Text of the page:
They feel - how can I say? - rejuvenated? No. Light-as-air? No. Sore? Yes. Bleeding (slightly)? Yup, blood has been drawn. Ashen faced, but still suppressing giggles I regain the street. R&R obviously want a display. Well, they're not getting one. These feet are meant for walking, and that's just what they'll (just about) do. He was a sweet chap, trying out English and French with Spanish accent from behind his mask - but I have ground away toenails and the rest seems much as before, with bloody bits. Heyho!

Friday, May 19, 2006

Breathless in El Tatio

It's up at 3.30 in the morning to catch a minibus to see geysers in a volcano, and geezers in a pueblo. Famous, these geysers, spouting steam in the early morning sunshine (that's why we're up so early), where you can also swim in warm water after admiring these underground kettles. Ok - swum in a volcano in Antarctica - no prob - well travelled, world weary - old news. But take the cozzy. Oh, and by the way, it's cold, so dress up, hats, gloves, and so on. Ok, ok, done the cold bit too. That advice was from a couple in a motorhome. More of them later. The tour place didnt mention the cold - not good. This time, a different driver, a different minibus, both pretty decrepit. As was I after a two hour trip along roads which first of all shook the eyes out of my head, then the teeth out of my jaws, then decided to pulverise my bones into the finest powder.

When we arrived, the moon (same moon we saw at the Valle de la Luna, just a few hours ago) was still full and high, but by then I couldnt see it through the frozen condensation on the inside of the bus. Frozen? Yes, thick ice. Mmmm - gonna be cold, then? Colder than cold? Yup! Hats on, hoods up, gloves on, zip up the coats, wind the scarves around the faces, and out! Groan - must be old, have to unfold myself, reassemble the bone powder in the wobbly legs. 'Have a walk' says the bored guide, turning on the heating as we leave the bus - thanks for that, chap - don't try pointing out the "Tips not included" notice later. Off we go - wow it is cold here, we've come so high - four and a half thousand metres above sea level, two thousand more than San Pedro. The steam is starting to rise. Then ...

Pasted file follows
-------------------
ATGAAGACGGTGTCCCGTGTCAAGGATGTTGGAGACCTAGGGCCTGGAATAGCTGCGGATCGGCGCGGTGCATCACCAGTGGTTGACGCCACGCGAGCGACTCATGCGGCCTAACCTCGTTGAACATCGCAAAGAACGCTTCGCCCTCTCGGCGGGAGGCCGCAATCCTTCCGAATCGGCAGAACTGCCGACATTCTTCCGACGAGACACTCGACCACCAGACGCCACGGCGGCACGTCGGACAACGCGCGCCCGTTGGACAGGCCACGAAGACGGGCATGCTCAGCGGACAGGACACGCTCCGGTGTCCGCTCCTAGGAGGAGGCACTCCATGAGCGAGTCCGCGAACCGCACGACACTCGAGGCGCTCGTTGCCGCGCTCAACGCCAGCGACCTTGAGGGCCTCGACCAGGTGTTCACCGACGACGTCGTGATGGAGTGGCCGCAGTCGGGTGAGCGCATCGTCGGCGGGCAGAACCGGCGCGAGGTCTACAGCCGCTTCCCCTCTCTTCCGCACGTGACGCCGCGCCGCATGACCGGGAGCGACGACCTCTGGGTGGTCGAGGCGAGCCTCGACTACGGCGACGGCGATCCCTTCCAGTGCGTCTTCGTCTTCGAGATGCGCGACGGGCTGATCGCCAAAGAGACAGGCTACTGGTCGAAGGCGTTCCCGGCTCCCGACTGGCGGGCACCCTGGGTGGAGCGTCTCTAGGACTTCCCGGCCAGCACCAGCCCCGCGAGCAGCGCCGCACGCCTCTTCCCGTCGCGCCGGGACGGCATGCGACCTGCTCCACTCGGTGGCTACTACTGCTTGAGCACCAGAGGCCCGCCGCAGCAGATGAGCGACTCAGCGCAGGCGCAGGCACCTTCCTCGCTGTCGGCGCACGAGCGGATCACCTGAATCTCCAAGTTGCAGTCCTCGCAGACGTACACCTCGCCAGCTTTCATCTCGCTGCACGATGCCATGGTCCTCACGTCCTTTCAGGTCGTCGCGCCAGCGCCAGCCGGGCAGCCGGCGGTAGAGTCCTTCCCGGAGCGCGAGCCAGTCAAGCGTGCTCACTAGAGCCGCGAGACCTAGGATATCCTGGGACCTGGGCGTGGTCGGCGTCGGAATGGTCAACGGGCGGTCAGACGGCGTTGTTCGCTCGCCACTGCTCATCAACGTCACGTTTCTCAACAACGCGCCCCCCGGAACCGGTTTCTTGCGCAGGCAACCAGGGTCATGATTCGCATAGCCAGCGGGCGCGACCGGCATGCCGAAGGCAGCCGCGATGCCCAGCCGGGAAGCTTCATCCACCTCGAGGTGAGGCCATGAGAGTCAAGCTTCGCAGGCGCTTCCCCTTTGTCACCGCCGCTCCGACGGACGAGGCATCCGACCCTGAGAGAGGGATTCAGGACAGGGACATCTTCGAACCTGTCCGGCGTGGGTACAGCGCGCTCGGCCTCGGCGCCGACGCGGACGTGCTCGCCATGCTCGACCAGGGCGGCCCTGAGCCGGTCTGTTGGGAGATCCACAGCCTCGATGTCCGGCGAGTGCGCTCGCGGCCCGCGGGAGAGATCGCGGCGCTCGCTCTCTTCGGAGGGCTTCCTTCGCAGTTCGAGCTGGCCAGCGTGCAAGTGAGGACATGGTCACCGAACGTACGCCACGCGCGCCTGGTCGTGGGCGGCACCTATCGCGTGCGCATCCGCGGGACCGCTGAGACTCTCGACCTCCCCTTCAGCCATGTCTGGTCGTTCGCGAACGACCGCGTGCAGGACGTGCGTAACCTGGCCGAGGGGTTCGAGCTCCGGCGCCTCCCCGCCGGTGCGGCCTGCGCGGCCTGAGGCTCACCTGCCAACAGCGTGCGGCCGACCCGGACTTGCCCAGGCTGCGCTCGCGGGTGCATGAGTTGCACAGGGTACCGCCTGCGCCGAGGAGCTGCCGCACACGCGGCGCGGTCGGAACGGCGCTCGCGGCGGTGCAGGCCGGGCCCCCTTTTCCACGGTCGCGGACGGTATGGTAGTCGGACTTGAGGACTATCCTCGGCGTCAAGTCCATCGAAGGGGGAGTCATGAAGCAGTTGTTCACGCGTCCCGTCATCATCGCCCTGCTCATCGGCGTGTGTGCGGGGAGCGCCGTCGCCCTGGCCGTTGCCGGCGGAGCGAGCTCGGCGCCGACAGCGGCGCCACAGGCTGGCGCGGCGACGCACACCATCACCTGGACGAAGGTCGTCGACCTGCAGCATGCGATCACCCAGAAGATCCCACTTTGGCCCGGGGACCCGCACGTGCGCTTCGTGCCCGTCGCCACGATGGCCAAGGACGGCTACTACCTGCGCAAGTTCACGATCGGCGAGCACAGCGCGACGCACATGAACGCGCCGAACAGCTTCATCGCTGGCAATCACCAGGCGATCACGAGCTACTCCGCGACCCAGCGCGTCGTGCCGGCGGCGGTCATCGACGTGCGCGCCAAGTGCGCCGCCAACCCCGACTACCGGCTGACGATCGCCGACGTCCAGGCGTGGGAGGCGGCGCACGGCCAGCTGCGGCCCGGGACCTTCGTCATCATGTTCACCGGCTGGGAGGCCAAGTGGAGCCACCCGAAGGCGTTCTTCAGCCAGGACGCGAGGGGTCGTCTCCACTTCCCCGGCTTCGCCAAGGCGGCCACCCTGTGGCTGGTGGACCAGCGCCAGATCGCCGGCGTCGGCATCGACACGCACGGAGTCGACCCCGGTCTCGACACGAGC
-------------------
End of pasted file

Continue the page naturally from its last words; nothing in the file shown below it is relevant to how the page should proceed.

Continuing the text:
'I'm going back! Absolutely knackered! Go on - you go on! Can't do this!'

Golly, is this me? I'm snapping at R, who looks astonished. My legs are about to give way under me. This is what comes of getting up too early, nothing to eat, horrible bus ride, squashed, shaken to bits, freezing bloody cold, travelling around with someone younger and much fitter - hate everything! Back at the bus, I can hardly pull the door open - no help or even acknowledgement from the driver. Thoroughly fed up and cross and breathing heavily, I manage to haul myself on board, and fall into the nearest seat. Grumpy still, I look through the iced-up window. Bunch of bloody kettles. Steam, huh, so what. Breakfast - stale crust-only bun and a rubber slice of cheese, cup of cold tea - is horrible. Can't eat that, won't eat that.

Eventually, I pull myself together, rub a hole in the ice and decide to admire the geysers - well, that's why I'm here. And as the sun rises, they put on a show, steam rising and rising, and if I look hard, I can see small spurts of boiling water at their blowhole bases. With the dawn, comes a dawning - I've got altitude sickness! How dare that happen to me? But it has. After a while, I feel fine.